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for The Sane Writer's Guide To: Character Description

1/9/2019 c1 2GalacticGee
Good quick summary. No doubt that your pieces help a lot of people on here in developing their writing style.
11/1/2018 c1 10IhaveNoAmbition969
Thank you for putting this out, I've been looking these up lately to help me a little.
10/15/2018 c1 Chara234
A pretty useful tidbit of information! Thank you for writing this. People tend to take "show don't tell" a little to literally and end up minimizing there use of descriptive words, but words are *how* you show!
Oh... well this is posted in 2010, don't know if it's still gathering attention 8 years later, but thank you nonetheless!
11/27/2017 c1 32The Voice Of Silence
Thank you for posting this, I am sure that I am not the only one who learned from this.
5/1/2017 c1 MischaBlair
I absolutely loved this post! You jump right into the issues with character descriptions and how to improve them. As a writer who struggles with describing my characters to readers, I feel like this post has really helped me. I also like the fact that you use examples from published, and popular, works. I could definabley see your point about the Twilight example. Meyer's descriptions are both brief and completely subjective. "Beautiful figure" can be interpreted as thin and tall, petite, 5'6 and curvy, etc. People have their own ideas of beautiful and their ideas may not match what Meyer is trying to describe.
I also liked your association between description and character personality! I never really thought about that (which, as a writer, is kind of embarrassing). That insight is definitely helpful to writers. I think a lot of people don't realize that description alludes to personality and activities, but rather appearance. Good observation!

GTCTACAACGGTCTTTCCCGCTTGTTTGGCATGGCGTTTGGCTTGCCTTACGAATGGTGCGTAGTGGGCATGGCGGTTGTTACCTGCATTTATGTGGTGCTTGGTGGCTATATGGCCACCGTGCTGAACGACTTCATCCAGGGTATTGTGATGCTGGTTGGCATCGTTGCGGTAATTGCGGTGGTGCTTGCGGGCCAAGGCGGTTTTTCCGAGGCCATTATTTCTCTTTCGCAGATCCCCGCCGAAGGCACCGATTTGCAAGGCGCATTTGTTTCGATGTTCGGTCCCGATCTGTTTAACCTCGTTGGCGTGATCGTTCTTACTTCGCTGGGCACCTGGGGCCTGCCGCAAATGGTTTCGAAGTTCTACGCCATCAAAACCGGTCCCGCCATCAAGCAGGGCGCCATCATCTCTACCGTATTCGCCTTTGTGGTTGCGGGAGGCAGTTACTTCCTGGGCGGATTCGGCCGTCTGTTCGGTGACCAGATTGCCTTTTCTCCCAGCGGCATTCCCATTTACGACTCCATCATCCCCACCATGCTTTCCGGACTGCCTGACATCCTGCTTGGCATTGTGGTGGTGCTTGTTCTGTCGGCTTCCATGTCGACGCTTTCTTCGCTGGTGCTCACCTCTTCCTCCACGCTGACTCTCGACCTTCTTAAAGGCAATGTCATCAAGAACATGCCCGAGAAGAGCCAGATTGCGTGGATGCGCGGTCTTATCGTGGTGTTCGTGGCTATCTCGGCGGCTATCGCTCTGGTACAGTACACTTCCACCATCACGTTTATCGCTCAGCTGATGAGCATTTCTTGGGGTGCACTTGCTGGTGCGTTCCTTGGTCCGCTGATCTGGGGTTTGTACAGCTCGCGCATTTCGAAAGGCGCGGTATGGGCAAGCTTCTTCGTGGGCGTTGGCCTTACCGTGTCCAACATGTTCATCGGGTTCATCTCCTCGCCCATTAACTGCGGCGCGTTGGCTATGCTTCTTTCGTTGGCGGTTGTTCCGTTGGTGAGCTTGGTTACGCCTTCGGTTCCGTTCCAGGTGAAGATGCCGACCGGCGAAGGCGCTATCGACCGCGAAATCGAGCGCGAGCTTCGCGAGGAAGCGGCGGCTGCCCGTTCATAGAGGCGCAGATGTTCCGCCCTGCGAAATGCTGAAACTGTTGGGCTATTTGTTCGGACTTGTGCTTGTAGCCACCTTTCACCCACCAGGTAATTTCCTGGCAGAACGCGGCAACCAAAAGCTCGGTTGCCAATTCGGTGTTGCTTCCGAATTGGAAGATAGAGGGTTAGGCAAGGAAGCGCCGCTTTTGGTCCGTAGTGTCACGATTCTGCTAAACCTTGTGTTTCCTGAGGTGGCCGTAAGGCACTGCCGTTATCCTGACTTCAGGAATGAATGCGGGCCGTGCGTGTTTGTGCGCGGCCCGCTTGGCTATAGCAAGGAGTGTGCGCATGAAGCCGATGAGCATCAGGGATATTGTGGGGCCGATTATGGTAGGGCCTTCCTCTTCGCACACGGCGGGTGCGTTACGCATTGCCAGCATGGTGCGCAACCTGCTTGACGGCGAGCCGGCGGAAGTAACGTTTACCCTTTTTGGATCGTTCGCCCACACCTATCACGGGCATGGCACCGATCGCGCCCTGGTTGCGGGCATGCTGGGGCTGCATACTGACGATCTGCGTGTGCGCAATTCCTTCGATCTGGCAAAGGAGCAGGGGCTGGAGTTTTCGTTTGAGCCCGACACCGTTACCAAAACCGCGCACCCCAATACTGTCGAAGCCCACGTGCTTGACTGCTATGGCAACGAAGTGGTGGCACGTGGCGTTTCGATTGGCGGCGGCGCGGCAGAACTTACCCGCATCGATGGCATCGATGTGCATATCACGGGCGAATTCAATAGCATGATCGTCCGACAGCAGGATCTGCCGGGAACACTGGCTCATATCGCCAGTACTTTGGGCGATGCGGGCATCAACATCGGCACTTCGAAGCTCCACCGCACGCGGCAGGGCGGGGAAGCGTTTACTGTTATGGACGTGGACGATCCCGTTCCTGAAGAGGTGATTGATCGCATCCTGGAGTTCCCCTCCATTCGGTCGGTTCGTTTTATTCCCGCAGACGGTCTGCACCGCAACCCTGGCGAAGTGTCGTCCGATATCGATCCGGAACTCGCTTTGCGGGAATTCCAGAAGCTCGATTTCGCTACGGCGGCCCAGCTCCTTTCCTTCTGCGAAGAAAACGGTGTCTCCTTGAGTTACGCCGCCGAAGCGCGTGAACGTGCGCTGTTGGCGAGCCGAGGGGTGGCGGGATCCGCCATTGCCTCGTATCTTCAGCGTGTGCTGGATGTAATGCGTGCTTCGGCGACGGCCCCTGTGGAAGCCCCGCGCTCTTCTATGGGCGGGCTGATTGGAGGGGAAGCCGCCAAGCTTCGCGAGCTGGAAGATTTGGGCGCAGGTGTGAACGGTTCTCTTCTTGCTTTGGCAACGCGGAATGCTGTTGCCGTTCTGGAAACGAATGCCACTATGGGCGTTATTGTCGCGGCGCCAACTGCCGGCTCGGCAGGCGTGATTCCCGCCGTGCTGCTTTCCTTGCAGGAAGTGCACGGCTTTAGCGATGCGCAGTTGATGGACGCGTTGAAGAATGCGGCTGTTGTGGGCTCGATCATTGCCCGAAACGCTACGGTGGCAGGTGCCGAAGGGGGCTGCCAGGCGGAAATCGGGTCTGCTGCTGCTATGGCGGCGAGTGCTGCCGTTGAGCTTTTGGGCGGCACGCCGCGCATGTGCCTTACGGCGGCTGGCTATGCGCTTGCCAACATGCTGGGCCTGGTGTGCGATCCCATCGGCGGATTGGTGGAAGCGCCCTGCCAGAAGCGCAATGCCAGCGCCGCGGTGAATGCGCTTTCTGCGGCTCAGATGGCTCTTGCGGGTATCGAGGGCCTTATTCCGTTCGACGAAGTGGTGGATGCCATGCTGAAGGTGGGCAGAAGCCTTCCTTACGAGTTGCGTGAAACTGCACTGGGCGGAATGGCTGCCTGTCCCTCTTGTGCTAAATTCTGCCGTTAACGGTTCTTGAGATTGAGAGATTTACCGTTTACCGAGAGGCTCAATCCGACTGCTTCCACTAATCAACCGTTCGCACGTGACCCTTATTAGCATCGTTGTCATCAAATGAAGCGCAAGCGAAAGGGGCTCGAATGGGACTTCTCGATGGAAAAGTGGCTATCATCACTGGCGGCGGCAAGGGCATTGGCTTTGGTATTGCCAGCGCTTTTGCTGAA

Hope to see more posts in the future!
7/9/2015 c1 123A Fire Rose
Thanks so much for this! Been working on my characters in Asylum, Metamorphosis, and Brittle Petals :-)
5/4/2015 c1 FallenTrees
Hi, I'm new to the site, and I know this sounds completely dumb, but I was wondering how do I even submit a story on here?
6/24/2014 c1 sophie
long black hair

long black hair in curly locks
7/19/2013 c1 Rinail
Thank you so much for this. It's extremeellyyy helpful. If you would do more of these, that would be just great. And no sarcasm there, I swear. :D
3/18/2013 c1 5Shadows of Dakaron
Very helpful and useful, thank you for this. I always struggle with my character descriptions...how much do I throw at the reader? When does it become monotonous and just a reciting of the physical attributes of a person that the reader will just glaze over as unimportant? I've started trying to find ways to weave the character descriptions into the narrative as the story goes along and as the detail becomes important to the story..and just limit the initial description to whatever makes the character stand out in the reader's mind.
12/30/2012 c1 5busy pushing up daisies